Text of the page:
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#37 Re: Honnold solos Freerider
June 06, 2017, 09:56:02 pm
Nothing compared to this guy.


He's already beat that record has he not. Not in as much style granted.

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#38 Re: Honnold solos Freerider
June 07, 2017, 10:23:27 am
Boggling. This popped up on my FB - slightly geeky analysis of his brain response to normally emotive situations http://nautil.us/issue/39/sport/the-strange-brain-of-the-worlds-greatest-solo-climber

“Maybe his amygdala is not firing—he’s having no internal reactions to these stimuli,” [...]

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#39 Re: Honnold solos Freerider
June 07, 2017, 07:12:51 pm

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#41 Re: Honnold solos Freerider
June 08, 2017, 08:57:07 am
Yes. It is pretty good. For my tastes there is a little too much relationship stuff - chiefly about his high-maintenance ex, Beth Rodden - and too little detail on some of his climbing, like the still unrepeated Flex Luthor, the US's first 5.15, which is barely mentioned. The accounts of his Yosemite stuff are the highlight, obviously the Dawn Wall in particular.

Thanks will add it to backburner

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#43 Re: Honnold solos Freerider
June 10, 2017, 07:25:47 pm
Pitch by pitch from Tom Evans: http://elcapreport.com/content/elcap-report-6317-special-edition-honnold-free-solo-elcap

Taken down at National Geographic's behest.

Still available here: https://m.imgur.com/r/climbing/ZSIAB

That seems a bit pissy TBH. Just some telephoto shots. They don't own the photons.

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#44 Re: Honnold solos Freerider
June 10, 2017, 08:54:54 pm
Taken down at National Geographic's behest.

Still available here: https://m.imgur.com/r/climbing/ZSIAB

That seems a bit pissy TBH. Just some telephoto shots. They don't own the photons.

Perhaps they bought the rights to Tom's pics? If not he should tell them to get lost.

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#45 Re: Honnold solos Freerider
June 11, 2017, 09:50:14 pm
Mr Ondra on the subject:
Quote from: Adam Ondra
“It was clear to me that “Freerider” was his main goal. I was asking him about it but he was mysterious about it as the dark side of the moon. “I have a kind of project,” he told me. In November, he bailed it – I think I saw him that day, he had some fixed ropes there. I’ve heard that on Saturday, he had no ropes there (in order to cross out the possibility to escape from the route) – the hardest pitch was filmed from fixed cameras with no cameramen who could influence him.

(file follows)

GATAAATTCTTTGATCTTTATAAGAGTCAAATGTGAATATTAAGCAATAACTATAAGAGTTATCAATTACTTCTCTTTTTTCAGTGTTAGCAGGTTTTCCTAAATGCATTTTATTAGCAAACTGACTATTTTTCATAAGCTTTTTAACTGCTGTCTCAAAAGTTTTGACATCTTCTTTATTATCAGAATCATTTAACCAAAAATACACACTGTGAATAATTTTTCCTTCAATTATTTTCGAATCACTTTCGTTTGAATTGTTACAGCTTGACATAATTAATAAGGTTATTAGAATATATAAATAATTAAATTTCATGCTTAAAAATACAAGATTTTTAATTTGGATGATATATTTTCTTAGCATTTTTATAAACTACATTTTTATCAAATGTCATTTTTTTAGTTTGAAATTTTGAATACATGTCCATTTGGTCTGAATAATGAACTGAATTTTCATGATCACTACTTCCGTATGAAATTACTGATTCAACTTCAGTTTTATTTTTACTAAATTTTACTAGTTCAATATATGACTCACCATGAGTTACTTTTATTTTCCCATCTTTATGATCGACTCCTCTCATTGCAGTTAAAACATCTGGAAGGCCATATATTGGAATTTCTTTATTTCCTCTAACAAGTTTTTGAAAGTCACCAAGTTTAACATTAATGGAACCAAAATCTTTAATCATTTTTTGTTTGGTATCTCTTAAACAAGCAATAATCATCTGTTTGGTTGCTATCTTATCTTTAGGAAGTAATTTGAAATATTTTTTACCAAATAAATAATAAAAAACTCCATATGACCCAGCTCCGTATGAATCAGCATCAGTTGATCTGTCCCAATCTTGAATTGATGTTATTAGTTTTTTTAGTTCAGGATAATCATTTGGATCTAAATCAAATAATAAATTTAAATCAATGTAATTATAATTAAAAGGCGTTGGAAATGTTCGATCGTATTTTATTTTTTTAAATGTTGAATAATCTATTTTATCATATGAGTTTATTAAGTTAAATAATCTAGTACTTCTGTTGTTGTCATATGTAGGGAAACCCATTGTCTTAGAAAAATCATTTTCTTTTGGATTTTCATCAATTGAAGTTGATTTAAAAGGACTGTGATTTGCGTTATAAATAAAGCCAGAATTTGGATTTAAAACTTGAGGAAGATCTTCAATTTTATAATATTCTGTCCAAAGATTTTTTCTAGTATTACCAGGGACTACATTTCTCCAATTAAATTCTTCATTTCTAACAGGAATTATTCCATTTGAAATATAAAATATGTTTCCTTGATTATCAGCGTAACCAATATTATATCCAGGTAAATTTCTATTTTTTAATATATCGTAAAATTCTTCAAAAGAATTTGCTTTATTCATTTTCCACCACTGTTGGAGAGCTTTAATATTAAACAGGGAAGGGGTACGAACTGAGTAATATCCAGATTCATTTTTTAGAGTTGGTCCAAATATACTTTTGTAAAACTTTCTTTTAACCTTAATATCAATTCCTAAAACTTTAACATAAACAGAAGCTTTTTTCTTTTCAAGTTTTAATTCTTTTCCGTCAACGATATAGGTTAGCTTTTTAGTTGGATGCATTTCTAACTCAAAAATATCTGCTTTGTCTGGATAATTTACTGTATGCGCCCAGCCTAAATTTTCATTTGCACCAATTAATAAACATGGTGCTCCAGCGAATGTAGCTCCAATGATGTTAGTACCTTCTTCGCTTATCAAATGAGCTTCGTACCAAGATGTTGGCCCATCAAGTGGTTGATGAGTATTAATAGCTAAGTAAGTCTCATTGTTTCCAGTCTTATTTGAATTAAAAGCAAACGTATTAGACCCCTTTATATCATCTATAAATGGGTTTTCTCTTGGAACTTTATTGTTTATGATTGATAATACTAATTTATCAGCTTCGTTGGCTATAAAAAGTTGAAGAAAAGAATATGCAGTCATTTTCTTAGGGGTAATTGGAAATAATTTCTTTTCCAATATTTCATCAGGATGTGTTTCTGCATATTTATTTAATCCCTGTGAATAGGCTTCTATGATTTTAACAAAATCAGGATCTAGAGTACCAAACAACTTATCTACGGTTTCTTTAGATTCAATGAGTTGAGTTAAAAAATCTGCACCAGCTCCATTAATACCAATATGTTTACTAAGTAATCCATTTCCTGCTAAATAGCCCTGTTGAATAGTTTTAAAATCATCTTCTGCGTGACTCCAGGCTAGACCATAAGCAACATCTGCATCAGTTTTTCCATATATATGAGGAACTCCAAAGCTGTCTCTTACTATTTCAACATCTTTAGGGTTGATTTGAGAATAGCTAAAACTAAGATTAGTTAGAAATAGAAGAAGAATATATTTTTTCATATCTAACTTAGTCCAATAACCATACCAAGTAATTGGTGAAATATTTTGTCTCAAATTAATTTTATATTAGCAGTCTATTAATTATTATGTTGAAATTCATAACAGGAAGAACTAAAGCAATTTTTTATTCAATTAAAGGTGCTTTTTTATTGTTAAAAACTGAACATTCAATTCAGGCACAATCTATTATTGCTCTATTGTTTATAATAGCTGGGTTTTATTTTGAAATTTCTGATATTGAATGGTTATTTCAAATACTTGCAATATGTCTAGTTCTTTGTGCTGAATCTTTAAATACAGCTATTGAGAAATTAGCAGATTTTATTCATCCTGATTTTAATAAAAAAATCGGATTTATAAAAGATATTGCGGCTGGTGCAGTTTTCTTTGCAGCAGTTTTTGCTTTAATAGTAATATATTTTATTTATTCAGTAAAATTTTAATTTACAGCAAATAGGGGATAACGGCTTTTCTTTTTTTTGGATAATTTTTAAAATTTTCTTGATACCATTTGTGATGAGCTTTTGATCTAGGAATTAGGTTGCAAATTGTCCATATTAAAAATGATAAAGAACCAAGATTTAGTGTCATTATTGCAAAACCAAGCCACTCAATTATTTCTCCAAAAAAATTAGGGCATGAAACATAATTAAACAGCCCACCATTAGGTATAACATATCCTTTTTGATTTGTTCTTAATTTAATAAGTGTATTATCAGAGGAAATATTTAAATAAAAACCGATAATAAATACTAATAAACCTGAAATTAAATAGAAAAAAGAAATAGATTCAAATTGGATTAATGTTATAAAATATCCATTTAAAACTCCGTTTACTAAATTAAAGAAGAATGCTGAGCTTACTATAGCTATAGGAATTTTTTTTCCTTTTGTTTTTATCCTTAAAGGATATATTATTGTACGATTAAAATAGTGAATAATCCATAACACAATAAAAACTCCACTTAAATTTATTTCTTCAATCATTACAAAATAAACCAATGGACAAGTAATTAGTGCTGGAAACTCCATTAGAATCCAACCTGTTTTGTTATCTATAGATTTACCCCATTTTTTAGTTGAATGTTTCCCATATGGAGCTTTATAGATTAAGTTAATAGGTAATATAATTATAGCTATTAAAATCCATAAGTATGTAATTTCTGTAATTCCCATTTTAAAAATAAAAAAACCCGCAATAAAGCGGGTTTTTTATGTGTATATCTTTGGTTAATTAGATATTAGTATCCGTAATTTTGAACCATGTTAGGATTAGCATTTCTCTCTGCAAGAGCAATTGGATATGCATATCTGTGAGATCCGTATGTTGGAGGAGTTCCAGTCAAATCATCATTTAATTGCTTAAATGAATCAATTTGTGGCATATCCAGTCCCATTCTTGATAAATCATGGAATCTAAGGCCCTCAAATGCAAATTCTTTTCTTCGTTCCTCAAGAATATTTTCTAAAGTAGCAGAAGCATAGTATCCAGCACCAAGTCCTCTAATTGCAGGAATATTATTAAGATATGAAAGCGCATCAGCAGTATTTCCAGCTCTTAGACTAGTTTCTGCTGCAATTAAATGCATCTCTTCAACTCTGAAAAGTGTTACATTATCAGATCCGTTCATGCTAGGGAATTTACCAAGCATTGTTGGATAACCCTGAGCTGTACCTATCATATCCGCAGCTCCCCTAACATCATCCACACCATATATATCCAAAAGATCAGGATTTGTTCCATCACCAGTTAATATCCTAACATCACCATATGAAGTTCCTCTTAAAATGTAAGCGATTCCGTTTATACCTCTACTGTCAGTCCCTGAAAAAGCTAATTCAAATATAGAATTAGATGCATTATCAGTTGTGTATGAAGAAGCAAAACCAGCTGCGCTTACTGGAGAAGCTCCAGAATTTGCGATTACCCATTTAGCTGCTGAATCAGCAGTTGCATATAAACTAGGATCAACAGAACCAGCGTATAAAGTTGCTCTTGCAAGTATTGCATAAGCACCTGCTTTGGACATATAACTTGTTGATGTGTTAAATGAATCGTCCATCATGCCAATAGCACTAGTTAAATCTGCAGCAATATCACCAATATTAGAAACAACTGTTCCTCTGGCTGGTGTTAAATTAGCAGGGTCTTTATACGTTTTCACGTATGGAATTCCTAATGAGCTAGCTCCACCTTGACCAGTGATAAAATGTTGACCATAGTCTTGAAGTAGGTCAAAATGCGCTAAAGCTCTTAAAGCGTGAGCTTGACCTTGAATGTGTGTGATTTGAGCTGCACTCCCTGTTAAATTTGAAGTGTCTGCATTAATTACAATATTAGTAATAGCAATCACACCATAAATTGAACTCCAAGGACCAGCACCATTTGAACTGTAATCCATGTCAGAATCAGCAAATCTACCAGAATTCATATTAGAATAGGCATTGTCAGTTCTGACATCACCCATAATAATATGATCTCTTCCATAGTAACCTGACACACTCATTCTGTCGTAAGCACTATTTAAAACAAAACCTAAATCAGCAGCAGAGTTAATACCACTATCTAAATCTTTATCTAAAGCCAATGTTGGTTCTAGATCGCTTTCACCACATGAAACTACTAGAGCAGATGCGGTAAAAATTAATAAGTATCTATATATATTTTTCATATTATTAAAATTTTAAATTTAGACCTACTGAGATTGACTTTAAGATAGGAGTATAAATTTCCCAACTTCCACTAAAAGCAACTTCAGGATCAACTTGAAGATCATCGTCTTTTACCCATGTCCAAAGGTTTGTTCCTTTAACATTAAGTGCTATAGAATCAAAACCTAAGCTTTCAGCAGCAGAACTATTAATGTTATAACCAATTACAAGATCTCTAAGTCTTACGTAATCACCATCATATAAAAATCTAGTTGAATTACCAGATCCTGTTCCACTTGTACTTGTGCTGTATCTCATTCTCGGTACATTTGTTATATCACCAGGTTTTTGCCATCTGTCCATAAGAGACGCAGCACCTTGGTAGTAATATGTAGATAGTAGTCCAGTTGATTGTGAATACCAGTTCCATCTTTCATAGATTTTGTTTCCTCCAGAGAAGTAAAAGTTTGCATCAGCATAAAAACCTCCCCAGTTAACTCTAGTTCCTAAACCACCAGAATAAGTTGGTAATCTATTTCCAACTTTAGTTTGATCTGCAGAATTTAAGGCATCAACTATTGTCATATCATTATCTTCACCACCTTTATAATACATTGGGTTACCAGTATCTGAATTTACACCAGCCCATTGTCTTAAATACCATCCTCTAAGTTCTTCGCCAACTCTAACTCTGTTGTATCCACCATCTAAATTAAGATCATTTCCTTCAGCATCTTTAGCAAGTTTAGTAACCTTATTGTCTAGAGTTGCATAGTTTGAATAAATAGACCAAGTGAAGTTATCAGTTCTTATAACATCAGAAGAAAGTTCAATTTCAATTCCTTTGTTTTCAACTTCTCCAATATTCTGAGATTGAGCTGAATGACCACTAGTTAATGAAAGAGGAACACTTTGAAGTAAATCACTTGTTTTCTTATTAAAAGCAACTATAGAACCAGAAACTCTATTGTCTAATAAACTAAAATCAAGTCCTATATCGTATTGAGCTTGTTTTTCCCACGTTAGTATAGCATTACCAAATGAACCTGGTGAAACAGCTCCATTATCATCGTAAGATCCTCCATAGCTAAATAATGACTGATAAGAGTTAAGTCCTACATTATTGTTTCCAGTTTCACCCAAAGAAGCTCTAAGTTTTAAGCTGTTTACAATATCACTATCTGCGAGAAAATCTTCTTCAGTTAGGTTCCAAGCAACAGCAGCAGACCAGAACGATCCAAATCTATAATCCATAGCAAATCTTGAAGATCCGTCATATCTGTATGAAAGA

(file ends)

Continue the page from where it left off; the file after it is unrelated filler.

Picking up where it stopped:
It’s definitely the biggest thing that ever happened in the world of free-solo climbing, it’s simply unbelievable. We can only discuss whether the free-solo climbing is good or not, whether we should write about it or not… Anyway, it takes tremendous amount of courage to free-solo “Freerider”. From my point of view, it is easier to solo 9a sport route than this one.

Offwidths are no problem for Alex – that’s like taking a stroll for him. But the 7a grade slabs down there are said to be really awkward, then the Enduro corner – I can imagine how awfully slippery it is. Moreover, free-soloing is way more difficult – you skip the belaying points and thus around Enduro corner you climb four pitches that have around 100 m altogether and the difficulty gets to 8a.

I thought that he will wait until autumn. I haven’t expected him to climb the route in June. But it kind of makes sense because he doesn’t like cold weather – he prefers warm temperatures. The individual moves in the route are not so difficult so you can stop from time to time and chalk up. But you really need dry conditions. When it’s too cold it tends to be slippery, and you really don’t want your feet to slip during free-soloing.”
Source

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#46 Re: Honnold solos Freerider
June 13, 2017, 11:39:50 am
There you fucking go motherfuckers.
He didn't train his legs for kneebars, nor his calves or his acroyoga stances.
He fucking bore down on a Beastmaker motherfuckers.
http://eu.blackdiamondequipment.com/en_IT/experience-story?cid=alex-honnold-freerider-hangboard-workout

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#47 Re: Honnold solos Freerider
June 13, 2017, 12:30:35 pm
the way I read it, his big solo was a warmup for his fingerboarding routine

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#48 Re: Honnold solos Freerider
June 13, 2017, 01:01:56 pm
Freerider is "a big, slabby crack"... 

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#49 Re: Honnold solos Freerider
June 13, 2017, 02:04:36 pm
Quote
I mean I want to eat some lunch, I want to get in the shade and then I’m probably going to hang board in a bit. I am perfectly warmed up, I just did four hours’ light exercise, you know?

 8) 8) 8) 8) 8) 8) 8) 8) 8) 8) 8) 8) 8) 8) 8) 8) 8) 8) 8) 8) 8) 8) 8) 8) 8) 8) 8) 8) 8) 8) 8) 8) 8) 8) 8) 8) 8) 8) 8) 8) 8) 8) 8)